…be intentional about influencing a culture change to embrace customer-centricity
The online dictionary’s meaning of transformation is instructive. It explains transformation as “a marked change in form, nature, or appearance”. The Cambridge Dictionary defines it as “a complete change in the appearance or character of something or someone, especially so that that thing or person is improved”. In terms of an organization the expression used commonly is organization adoption and accountability. In the transformation journey, it is important to be clear about “who does what” to ensure that there is enough clarity, accountability, and ownership. These are elements that people leading CX transformations have to deal with.
Any transformation leads to a significant change from the original state. Founder of Still Moving Change Consultancy, Deborah Rowland defines change as, “the disturbance of repeating patterns”. This implies that change is a disturbing process and usually involves resistance due to known and unknown loyalties. What is certain about any change is that it is not an easy process. Making the transition from “how we stand now” to “how we want to stand” is not an effortless process. As individuals and in organizations the norm is to stay with the familiar. We are not easily prone to leaving our comfort zone.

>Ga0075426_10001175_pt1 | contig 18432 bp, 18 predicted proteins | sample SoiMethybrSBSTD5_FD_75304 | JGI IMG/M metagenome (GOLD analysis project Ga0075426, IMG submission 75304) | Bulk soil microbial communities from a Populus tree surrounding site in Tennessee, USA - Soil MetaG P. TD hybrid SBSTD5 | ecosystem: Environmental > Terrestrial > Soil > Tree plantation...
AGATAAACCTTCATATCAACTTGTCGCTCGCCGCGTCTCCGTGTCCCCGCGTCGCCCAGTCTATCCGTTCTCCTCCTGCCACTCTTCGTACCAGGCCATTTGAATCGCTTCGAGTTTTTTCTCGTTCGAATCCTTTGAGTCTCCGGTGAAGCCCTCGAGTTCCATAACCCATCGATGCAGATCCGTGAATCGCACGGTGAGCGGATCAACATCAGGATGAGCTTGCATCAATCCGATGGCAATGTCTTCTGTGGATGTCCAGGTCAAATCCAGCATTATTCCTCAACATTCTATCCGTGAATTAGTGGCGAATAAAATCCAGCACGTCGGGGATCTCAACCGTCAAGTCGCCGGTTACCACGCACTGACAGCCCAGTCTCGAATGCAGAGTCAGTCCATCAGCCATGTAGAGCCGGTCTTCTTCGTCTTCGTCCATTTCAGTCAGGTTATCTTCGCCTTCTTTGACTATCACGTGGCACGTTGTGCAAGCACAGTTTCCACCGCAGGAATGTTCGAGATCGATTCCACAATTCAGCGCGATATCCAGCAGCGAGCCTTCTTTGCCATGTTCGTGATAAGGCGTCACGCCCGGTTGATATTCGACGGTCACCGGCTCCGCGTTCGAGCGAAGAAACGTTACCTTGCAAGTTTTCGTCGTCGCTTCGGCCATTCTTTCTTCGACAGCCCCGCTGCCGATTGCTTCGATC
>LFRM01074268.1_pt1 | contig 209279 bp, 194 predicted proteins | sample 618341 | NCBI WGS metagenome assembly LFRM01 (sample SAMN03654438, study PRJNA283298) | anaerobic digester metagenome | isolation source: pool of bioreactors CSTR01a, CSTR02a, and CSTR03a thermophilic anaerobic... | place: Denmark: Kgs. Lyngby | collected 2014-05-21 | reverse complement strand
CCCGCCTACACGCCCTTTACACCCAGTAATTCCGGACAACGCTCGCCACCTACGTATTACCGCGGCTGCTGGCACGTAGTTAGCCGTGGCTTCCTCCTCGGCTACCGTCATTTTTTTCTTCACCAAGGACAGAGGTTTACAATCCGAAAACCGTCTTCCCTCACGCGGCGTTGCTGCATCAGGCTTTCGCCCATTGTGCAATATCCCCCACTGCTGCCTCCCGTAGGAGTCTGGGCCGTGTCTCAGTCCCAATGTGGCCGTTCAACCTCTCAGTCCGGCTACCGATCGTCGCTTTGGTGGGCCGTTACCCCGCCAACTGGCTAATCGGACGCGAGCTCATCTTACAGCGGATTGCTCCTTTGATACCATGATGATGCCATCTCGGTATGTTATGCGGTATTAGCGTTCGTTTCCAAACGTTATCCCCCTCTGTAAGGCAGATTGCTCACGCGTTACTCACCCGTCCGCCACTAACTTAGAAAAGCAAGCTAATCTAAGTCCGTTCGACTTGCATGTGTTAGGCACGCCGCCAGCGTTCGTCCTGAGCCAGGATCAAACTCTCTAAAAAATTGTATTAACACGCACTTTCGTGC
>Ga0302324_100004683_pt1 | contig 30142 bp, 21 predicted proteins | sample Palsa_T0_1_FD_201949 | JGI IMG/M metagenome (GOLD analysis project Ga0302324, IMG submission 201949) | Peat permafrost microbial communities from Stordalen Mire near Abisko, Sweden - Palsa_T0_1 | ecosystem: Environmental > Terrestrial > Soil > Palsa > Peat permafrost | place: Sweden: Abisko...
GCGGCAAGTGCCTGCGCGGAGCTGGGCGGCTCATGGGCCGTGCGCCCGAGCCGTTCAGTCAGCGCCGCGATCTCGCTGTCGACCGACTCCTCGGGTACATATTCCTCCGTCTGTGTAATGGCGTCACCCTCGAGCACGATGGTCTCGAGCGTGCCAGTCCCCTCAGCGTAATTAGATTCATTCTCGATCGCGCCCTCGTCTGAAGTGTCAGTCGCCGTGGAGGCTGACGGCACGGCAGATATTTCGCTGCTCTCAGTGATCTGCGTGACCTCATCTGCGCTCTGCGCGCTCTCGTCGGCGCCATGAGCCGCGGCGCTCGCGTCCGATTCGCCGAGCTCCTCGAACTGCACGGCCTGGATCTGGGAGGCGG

Tracking back to my personal experience in change I can identify with the challenges that we have to address to transition from one state to the other. Going into the unknown has never been easy. What is important is how we manage the transformation. It requires careful planning, identifying (rightly) the vision for change, understanding the dynamics of the organization, and navigating your way through the “minefield” of organizational culture to embed a new concept and set of behaviours. People are critical to this process. Transitioning to a customer-centric organization is no different from any change initiative. What is important is the process to follow.
To begin with, no two change initiatives are the same. Be that as it may, we are not lost in the woods, experts and researchers provide us with useful templates to adopt and adapt in our change journeys. Here are a few pointers to consider when embarking on this change journey. First, accept the need for change and ensure that there is alignment with this. Second, identify the “What is”, and the current situation that needs changing. Third, devise a definite plan for change. Design the necessary actions and interventions required. Fourth, deploy the change, and put the plan into action. Fifth, embed the change by offering the necessary support to allow the internal “movement”.